‘Dangerous’ use of terror law vs Teves assailed | Inquirer News

‘Dangerous’ use of terror law vs Teves assailed

/ 05:34 AM August 03, 2023
Besieged Negros Oriental Rep. Arnolfo Teves on Tuesday played coy on his whereabouts once more, saying that he may even be in the Philippines. degamo inhibit doj

Arnolfo Teves (Inquirer File photo)

Opposition lawmakers on Wednesday assailed what they called the government’s “dangerous and ineffective” use of the Anti-Terrorism Act of 2020 in trying to pin down Negros Oriental Rep. Arnolfo Teves Jr. and others accused of murdering his political rival Gov. Roel Degamo in March.

The three-member Makabayan bloc at the House of Representatives said Republic Act No. 11479 should not be weaponized to solve crimes as this would only undermine human rights and the country’s justice system.


In a statement, party list Representatives France Castro of Alliance of Concerned Teachers, Arlene Brosas of Gabriela Women’s Party and Raoul Manuel of Kabataan appealed to the Supreme Court to take another look at the “dangerous provisions” of the law after the high tribunal upheld most of its provisions in April 2022.

“The Marcos administration already possesses sufficient laws and powers to go after and apprehend Representative Teves or any individual responsible for the heinous crime,” they said.


They warned that invoking the antiterror law “not only attempts to justify its existence, but also fails to address the underlying issues surrounding the effective investigation and apprehension of suspects.”

The bloc issued the statement a day after the Anti-Terrorism Council (ATC) branded Teves, his brother Pryde Henry and 11 others as terrorists for their alleged involvement in a spate of “killings and harassment” in their province that ended with Degamo’s murder on March 4.

Eight other people were killed during the attack in Degamo’s residential compound in Pamplona town, while a tenth victim died in May.

“These killings and harassment were meticulously and deliberately planned and executed for the purpose of intimidating the residents of Negros Oriental as well as to create an atmosphere or spread a message of fear,” the ATC said in its resolution released on Tuesday.

Used as a crutch

“This approach reveals the incompetence of government agencies in apprehending their suspects and highlights the tendency to use the Anti-Terrorism Act as a crutch,” the Makabayan lawmakers said.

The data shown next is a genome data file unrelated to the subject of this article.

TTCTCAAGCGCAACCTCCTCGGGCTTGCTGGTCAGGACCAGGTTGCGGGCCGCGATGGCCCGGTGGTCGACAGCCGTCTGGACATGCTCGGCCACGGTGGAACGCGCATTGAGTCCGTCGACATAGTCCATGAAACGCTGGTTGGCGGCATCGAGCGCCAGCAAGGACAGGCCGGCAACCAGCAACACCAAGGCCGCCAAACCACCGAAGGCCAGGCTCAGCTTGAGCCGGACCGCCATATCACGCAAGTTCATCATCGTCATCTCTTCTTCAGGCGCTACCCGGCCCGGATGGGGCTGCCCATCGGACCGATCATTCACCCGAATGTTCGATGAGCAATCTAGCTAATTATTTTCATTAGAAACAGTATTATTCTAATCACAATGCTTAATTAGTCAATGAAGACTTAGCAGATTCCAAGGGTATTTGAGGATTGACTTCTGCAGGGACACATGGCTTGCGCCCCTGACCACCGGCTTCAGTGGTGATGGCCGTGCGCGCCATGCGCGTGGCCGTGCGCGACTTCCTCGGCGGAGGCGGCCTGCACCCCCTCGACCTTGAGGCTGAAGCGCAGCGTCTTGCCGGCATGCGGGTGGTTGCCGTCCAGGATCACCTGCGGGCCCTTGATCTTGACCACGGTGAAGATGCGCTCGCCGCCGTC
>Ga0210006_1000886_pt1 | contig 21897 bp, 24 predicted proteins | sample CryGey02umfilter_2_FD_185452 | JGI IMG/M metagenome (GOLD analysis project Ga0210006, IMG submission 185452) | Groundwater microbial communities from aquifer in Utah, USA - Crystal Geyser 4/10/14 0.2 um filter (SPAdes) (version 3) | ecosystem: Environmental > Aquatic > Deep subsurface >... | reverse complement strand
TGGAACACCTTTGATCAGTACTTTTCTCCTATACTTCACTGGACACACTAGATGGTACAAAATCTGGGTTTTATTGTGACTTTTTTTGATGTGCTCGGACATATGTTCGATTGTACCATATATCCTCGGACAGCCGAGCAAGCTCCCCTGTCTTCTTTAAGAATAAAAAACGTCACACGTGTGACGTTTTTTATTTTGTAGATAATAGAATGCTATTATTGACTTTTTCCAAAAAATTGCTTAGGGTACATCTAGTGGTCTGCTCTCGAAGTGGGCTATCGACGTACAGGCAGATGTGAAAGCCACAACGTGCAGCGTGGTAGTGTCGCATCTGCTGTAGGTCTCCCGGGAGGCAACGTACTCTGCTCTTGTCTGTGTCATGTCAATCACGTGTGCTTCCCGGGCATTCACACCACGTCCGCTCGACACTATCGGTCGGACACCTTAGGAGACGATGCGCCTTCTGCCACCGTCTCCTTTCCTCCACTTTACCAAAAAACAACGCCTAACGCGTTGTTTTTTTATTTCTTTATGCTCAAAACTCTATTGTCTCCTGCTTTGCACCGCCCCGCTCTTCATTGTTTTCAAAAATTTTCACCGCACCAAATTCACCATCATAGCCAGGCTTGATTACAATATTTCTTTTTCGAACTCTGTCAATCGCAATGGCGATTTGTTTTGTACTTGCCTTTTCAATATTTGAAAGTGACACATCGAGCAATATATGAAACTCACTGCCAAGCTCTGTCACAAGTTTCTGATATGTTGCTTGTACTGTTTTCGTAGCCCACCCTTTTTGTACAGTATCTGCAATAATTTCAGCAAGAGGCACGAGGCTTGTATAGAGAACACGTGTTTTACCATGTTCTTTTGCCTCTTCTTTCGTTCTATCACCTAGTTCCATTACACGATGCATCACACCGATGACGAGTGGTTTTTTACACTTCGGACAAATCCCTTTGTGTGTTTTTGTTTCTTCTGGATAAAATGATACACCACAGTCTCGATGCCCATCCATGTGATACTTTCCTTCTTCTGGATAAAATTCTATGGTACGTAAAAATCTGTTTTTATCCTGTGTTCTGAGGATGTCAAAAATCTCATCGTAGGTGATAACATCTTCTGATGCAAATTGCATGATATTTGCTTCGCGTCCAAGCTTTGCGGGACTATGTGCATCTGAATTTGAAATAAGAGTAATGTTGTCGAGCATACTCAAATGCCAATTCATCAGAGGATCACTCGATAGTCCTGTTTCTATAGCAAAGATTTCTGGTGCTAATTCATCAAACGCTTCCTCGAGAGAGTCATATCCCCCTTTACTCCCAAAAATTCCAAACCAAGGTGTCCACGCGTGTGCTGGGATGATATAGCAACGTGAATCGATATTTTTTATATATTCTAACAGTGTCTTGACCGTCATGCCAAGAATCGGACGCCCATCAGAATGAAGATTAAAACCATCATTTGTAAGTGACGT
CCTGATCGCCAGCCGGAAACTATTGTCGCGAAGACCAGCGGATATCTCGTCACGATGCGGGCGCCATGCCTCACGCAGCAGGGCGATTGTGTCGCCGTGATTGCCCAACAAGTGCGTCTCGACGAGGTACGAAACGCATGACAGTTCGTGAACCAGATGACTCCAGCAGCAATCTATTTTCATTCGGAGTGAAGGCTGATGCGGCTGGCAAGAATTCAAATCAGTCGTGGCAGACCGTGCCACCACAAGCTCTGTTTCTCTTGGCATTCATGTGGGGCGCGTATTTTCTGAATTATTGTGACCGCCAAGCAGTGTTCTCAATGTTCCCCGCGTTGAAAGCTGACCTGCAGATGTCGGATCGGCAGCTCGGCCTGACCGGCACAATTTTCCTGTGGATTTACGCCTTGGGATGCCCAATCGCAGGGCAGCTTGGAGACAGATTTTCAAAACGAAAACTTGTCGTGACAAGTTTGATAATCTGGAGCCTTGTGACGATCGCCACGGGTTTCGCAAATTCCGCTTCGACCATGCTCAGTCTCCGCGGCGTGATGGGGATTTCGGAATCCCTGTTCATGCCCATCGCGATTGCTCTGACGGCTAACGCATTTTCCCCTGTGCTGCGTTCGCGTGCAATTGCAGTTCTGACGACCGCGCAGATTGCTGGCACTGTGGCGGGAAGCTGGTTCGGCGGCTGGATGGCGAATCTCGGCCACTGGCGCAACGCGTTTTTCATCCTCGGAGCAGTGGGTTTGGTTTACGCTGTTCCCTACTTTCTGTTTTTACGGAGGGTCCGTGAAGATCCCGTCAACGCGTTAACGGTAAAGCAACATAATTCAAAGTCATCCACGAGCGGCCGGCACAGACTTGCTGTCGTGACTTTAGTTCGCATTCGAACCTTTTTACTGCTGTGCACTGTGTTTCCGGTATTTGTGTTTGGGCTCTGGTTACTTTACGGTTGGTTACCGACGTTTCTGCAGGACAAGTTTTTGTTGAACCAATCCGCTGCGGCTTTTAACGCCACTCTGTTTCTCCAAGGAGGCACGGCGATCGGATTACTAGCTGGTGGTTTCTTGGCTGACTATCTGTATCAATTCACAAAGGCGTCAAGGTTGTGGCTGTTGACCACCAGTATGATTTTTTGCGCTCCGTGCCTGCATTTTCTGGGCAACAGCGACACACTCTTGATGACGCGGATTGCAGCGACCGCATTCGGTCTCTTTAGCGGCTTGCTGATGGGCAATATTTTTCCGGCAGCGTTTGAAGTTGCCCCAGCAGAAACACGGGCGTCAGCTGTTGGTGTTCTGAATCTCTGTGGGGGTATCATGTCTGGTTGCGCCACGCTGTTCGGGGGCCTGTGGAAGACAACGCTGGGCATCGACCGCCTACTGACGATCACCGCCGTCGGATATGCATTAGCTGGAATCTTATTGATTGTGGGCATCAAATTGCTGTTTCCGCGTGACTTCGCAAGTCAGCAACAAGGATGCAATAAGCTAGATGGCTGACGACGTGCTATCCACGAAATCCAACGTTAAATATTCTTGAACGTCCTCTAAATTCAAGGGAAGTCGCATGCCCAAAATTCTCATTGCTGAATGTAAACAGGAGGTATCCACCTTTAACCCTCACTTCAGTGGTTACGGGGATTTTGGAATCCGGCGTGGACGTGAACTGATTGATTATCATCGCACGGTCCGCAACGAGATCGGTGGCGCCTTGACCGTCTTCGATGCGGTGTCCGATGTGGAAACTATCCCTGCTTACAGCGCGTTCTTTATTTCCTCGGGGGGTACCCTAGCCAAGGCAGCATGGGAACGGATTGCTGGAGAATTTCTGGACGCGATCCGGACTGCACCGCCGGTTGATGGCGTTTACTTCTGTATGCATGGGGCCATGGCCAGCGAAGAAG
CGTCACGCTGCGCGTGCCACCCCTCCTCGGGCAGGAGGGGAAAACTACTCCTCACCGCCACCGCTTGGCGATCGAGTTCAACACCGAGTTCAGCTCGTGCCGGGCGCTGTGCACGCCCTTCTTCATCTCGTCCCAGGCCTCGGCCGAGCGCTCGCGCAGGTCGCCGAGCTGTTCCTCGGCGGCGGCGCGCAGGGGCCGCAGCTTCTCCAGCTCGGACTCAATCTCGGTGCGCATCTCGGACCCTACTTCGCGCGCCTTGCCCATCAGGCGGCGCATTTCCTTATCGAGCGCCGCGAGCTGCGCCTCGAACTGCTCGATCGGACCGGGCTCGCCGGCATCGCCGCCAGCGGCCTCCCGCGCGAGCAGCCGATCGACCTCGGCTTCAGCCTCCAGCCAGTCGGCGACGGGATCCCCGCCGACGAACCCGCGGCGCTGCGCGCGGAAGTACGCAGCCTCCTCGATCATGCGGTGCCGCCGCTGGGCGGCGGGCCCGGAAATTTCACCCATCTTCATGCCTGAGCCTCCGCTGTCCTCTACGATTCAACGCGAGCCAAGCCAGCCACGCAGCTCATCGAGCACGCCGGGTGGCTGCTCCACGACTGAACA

When the government “cannot get what it wants from the courts, it goes to the ATC,” the group added, citing the council’s designation of four Cordillera activists as terrorists.

“The unilateral power of the ATC to designate will practically deprive the courts of their power to adjudicate, and any citizen of their rights. Resorting to the Anti-Terrorism Act for crime-solving undermines the principles of justice and human rights, and risks further eroding public trust in our justice system,” they said.


The lawmakers also called on the government to “refrain from indiscriminately accusing or designating anyone as a terrorist without providing credible proof and due process.”

“While we recognize the importance of ensuring justice for victims, it is imperative that we do so within the bounds of due process and respect for human rights… We must prioritize the proper investigation and prosecution of crimes through established legal mechanisms,” the bloc added.

Besides the Teves brothers, the other persons who were declared terrorists were: Marvin Miranda, Rogelio Antipolo, Rommel Pattaguan, Winrich Isturis, John Louie Gonyon, Dahniel Lora, Eulogio Gonyon Jr., Tomasino Aledro, Nigel Electona, Jomarie Catubay and Hannah Mae Oray.

Along with Teves, Miranda, Antipolo, Pattaguan, Isturis, Gonyon and Electona are facing criminal cases in connection with Degamo’s assassination, while the others are known to have links to the congressman, including his aide Oray.

Not sowing fear

Teves, whose assets were ordered frozen by the Anti-Money Laundering Council, has repeatedly denied involvement in the Degamo murder and refused to return to the country, citing threats on his life.

As a result, the House imposed two 60-day suspensions against Teves for his continued unauthorized absences and disorderly behavior.

Teves said the ATC’s decision to brand him a terrorist was “illogical and stupid,” as he was out to win votes and support in his province, and not to sow fear among residents there.

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TAGS: Anti-Terrorism Act, Arnolfo Teves Jr., Roel Degamo
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